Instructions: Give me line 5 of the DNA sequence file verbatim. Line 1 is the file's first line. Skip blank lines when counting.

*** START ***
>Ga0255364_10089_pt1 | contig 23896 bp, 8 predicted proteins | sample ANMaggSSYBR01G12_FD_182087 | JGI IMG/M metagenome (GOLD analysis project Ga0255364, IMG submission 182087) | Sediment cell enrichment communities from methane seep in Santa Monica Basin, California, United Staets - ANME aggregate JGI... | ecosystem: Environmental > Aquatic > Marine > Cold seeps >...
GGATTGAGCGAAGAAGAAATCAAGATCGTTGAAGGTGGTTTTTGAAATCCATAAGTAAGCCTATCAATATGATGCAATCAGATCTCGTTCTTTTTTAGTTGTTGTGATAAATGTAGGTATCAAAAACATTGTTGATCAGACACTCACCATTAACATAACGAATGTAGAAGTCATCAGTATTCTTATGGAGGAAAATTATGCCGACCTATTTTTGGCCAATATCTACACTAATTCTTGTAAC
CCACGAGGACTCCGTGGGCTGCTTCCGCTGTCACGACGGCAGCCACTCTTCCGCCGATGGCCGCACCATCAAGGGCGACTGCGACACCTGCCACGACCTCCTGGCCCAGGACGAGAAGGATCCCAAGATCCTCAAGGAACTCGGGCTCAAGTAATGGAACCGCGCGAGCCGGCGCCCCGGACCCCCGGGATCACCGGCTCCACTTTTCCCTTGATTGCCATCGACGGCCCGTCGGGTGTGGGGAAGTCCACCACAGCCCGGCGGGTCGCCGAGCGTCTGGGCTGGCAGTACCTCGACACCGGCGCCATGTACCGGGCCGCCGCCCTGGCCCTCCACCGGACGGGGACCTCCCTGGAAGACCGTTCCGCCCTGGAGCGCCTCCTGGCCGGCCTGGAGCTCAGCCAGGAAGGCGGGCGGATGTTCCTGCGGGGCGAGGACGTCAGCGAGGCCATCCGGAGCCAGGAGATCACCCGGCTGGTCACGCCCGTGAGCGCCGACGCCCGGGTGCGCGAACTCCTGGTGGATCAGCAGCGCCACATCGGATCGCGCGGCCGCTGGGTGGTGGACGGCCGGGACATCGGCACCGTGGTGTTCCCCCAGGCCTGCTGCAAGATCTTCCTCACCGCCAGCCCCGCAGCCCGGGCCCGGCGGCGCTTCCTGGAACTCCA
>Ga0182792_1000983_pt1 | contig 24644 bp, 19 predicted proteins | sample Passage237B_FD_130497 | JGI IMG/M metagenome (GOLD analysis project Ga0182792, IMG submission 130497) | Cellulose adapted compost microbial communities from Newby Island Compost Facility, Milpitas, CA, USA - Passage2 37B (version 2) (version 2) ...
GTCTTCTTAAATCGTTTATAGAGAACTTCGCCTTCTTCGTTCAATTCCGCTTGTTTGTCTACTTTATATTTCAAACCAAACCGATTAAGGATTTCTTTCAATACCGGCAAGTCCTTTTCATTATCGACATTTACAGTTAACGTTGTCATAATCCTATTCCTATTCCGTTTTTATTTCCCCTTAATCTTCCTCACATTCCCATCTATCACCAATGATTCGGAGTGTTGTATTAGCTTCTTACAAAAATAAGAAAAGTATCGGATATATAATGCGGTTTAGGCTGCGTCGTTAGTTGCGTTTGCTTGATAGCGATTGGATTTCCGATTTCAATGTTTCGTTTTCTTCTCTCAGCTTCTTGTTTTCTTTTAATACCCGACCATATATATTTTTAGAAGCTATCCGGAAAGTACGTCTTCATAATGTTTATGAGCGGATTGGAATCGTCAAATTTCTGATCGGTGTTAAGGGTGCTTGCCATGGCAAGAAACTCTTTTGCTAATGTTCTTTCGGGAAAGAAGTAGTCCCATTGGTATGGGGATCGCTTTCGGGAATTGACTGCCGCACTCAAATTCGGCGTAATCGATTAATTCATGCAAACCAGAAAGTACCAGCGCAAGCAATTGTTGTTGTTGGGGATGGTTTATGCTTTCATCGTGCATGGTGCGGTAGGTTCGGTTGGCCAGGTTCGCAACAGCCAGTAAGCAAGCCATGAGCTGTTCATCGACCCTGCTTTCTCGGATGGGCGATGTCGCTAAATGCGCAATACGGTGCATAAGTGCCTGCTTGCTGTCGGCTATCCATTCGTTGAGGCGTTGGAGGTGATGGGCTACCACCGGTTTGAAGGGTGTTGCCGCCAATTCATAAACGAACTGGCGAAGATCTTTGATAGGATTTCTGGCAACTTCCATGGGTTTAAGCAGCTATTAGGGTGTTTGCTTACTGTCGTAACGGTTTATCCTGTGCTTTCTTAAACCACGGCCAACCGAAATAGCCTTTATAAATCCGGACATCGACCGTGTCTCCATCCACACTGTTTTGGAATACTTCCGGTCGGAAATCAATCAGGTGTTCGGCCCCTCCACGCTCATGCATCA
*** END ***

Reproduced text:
GTCTTCTTAAATCGTTTATAGAGAACTTCGCCTTCTTCGTTCAATTCCGCTTGTTTGTCTACTTTATATTTCAAACCAAACCGATTAAGGATTTCTTTCAATACCGGCAAGTCCTTTTCATTATCGACATTTACAGTTAACGTTGTCATAATCCTATTCCTATTCCGTTTTTATTTCCCCTTAATCTTCCTCACATTCCCATCTATCACCAATGATTCGGAGTGTTGTATTAGCTTCTTACAAAAATAAGAAAAGTATCGGATATATAATGCGGTTTAGGCTGCGTCGTTAGTTGCGTTTGCTTGATAGCGATTGGATTTCCGATTTCAATGTTTCGTTTTCTTCTCTCAGCTTCTTGTTTTCTTTTAATACCCGACCATATATATTTTTAGAAGCTATCCGGAAAGTACGTCTTCATAATGTTTATGAGCGGATTGGAATCGTCAAATTTCTGATCGGTGTTAAGGGTGCTTGCCATGGCAAGAAACTCTTTTGCTAATGTTCTTTCGGGAAAGAAGTAGTCCCATTGGTATGGGGATCGCTTTCGGGAATTGACTGCCGCACTCAAATTCGGCGTAATCGATTAATTCATGCAAACCAGAAAGTACCAGCGCAAGCAATTGTTGTTGTTGGGGATGGTTTATGCTTTCATCGTGCATGGTGCGGTAGGTTCGGTTGGCCAGGTTCGCAACAGCCAGTAAGCAAGCCATGAGCTGTTCATCGACCCTGCTTTCTCGGATGGGCGATGTCGCTAAATGCGCAATACGGTGCATAAGTGCCTGCTTGCTGTCGGCTATCCATTCGTTGAGGCGTTGGAGGTGATGGGCTACCACCGGTTTGAAGGGTGTTGCCGCCAATTCATAAACGAACTGGCGAAGATCTTTGATAGGATTTCTGGCAACTTCCATGGGTTTAAGCAGCTATTAGGGTGTTTGCTTACTGTCGTAACGGTTTATCCTGTGCTTTCTTAAACCACGGCCAACCGAAATAGCCTTTATAAATCCGGACATCGACCGTGTCTCCATCCACACTGTTTTGGAATACTTCCGGTCGGAAATCAATCAGGTGTTCGGCCCCTCCACGCTCATGCATCA